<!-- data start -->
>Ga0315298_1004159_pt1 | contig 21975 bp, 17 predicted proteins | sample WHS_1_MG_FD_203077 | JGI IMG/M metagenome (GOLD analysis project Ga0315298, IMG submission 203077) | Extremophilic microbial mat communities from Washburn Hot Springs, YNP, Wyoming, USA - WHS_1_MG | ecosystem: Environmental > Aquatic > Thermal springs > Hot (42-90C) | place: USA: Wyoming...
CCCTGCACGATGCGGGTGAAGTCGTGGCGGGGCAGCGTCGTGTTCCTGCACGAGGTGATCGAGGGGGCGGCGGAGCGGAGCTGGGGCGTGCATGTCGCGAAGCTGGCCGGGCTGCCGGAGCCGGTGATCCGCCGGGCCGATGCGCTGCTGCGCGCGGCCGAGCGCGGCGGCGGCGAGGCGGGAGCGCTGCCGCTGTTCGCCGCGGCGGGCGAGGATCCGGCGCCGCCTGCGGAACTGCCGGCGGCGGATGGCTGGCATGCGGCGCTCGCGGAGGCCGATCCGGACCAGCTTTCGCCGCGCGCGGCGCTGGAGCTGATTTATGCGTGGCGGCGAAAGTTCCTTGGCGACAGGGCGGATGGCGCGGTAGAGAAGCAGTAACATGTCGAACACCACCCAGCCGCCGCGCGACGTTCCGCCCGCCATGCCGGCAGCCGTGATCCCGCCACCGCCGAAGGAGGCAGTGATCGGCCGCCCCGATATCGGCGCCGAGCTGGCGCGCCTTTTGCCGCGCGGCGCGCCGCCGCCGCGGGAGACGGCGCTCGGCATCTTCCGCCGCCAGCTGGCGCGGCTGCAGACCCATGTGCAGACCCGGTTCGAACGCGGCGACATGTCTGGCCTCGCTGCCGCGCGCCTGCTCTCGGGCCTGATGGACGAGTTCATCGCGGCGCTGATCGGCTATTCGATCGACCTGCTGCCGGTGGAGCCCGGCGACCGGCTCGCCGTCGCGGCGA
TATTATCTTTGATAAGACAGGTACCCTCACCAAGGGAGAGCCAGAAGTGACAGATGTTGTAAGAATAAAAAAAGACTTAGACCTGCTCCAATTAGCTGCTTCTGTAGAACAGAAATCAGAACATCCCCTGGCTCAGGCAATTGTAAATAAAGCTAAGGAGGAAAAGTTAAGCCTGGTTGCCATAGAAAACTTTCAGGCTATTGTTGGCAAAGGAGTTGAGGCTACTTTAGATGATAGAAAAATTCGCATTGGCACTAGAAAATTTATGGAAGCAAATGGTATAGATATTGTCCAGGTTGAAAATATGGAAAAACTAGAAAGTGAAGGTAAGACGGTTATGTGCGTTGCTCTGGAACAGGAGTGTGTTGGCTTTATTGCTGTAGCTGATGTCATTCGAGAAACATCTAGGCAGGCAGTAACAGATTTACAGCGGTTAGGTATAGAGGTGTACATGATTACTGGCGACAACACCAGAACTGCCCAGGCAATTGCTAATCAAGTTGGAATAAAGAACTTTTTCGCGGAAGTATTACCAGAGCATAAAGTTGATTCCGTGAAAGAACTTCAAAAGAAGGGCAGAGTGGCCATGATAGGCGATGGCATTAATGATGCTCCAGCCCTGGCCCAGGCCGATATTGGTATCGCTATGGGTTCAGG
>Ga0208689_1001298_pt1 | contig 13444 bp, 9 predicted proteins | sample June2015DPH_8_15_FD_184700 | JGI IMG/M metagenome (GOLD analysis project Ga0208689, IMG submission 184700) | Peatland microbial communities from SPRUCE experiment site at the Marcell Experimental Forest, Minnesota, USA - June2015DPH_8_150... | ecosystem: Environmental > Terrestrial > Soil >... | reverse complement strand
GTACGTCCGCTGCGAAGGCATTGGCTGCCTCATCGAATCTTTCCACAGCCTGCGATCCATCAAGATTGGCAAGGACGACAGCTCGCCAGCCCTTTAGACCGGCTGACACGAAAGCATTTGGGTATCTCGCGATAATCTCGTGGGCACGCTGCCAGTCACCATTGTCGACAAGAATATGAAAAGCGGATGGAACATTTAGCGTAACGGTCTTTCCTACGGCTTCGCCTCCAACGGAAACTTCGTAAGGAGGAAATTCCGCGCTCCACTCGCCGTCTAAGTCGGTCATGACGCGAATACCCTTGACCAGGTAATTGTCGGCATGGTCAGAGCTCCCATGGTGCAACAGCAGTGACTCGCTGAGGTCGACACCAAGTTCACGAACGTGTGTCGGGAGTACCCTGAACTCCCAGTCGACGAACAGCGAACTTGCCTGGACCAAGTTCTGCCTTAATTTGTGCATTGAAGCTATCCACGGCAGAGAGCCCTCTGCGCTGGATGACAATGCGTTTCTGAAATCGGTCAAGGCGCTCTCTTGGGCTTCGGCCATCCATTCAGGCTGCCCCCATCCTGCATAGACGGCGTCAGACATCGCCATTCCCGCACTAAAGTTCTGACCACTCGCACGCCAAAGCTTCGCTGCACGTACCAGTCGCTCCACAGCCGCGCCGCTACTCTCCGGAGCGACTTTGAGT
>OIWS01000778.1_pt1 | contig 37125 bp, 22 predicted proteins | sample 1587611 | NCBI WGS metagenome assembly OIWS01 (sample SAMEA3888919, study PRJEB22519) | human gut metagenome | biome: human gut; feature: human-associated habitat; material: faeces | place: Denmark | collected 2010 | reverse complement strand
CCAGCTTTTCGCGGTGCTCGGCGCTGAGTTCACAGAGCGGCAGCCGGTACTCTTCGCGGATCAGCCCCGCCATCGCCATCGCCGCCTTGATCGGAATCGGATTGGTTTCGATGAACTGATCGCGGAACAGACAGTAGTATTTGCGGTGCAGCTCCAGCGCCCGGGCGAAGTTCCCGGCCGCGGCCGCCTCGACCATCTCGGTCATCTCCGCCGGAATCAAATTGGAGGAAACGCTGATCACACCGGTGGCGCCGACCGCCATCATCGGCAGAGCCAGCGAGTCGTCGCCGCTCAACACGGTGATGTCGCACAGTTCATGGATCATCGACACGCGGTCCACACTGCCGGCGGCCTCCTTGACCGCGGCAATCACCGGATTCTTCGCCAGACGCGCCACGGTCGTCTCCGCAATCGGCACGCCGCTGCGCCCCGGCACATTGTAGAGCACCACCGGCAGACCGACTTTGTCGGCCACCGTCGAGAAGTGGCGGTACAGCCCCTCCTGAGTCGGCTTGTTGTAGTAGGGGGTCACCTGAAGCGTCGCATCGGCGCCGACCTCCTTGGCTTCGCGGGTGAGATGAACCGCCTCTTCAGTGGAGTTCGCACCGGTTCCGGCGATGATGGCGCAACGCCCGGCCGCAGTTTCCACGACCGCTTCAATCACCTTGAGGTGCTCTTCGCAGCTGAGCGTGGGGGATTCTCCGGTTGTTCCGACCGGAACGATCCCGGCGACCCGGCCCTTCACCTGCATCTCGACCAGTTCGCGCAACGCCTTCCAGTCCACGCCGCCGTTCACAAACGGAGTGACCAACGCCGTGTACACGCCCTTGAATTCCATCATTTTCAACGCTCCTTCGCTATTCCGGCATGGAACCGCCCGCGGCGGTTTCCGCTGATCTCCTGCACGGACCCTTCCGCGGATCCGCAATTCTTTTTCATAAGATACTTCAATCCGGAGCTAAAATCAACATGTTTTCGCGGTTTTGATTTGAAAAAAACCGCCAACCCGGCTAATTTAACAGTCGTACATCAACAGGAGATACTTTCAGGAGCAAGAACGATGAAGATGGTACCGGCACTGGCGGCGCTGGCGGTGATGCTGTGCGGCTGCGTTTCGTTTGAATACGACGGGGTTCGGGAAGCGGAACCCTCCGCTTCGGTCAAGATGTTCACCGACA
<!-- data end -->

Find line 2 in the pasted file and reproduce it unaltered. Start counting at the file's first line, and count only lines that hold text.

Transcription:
CCCTGCACGATGCGGGTGAAGTCGTGGCGGGGCAGCGTCGTGTTCCTGCACGAGGTGATCGAGGGGGCGGCGGAGCGGAGCTGGGGCGTGCATGTCGCGAAGCTGGCCGGGCTGCCGGAGCCGGTGATCCGCCGGGCCGATGCGCTGCTGCGCGCGGCCGAGCGCGGCGGCGGCGAGGCGGGAGCGCTGCCGCTGTTCGCCGCGGCGGGCGAGGATCCGGCGCCGCCTGCGGAACTGCCGGCGGCGGATGGCTGGCATGCGGCGCTCGCGGAGGCCGATCCGGACCAGCTTTCGCCGCGCGCGGCGCTGGAGCTGATTTATGCGTGGCGGCGAAAGTTCCTTGGCGACAGGGCGGATGGCGCGGTAGAGAAGCAGTAACATGTCGAACACCACCCAGCCGCCGCGCGACGTTCCGCCCGCCATGCCGGCAGCCGTGATCCCGCCACCGCCGAAGGAGGCAGTGATCGGCCGCCCCGATATCGGCGCCGAGCTGGCGCGCCTTTTGCCGCGCGGCGCGCCGCCGCCGCGGGAGACGGCGCTCGGCATCTTCCGCCGCCAGCTGGCGCGGCTGCAGACCCATGTGCAGACCCGGTTCGAACGCGGCGACATGTCTGGCCTCGCTGCCGCGCGCCTGCTCTCGGGCCTGATGGACGAGTTCATCGCGGCGCTGATCGGCTATTCGATCGACCTGCTGCCGGTGGAGCCCGGCGACCGGCTCGCCGTCGCGGCGA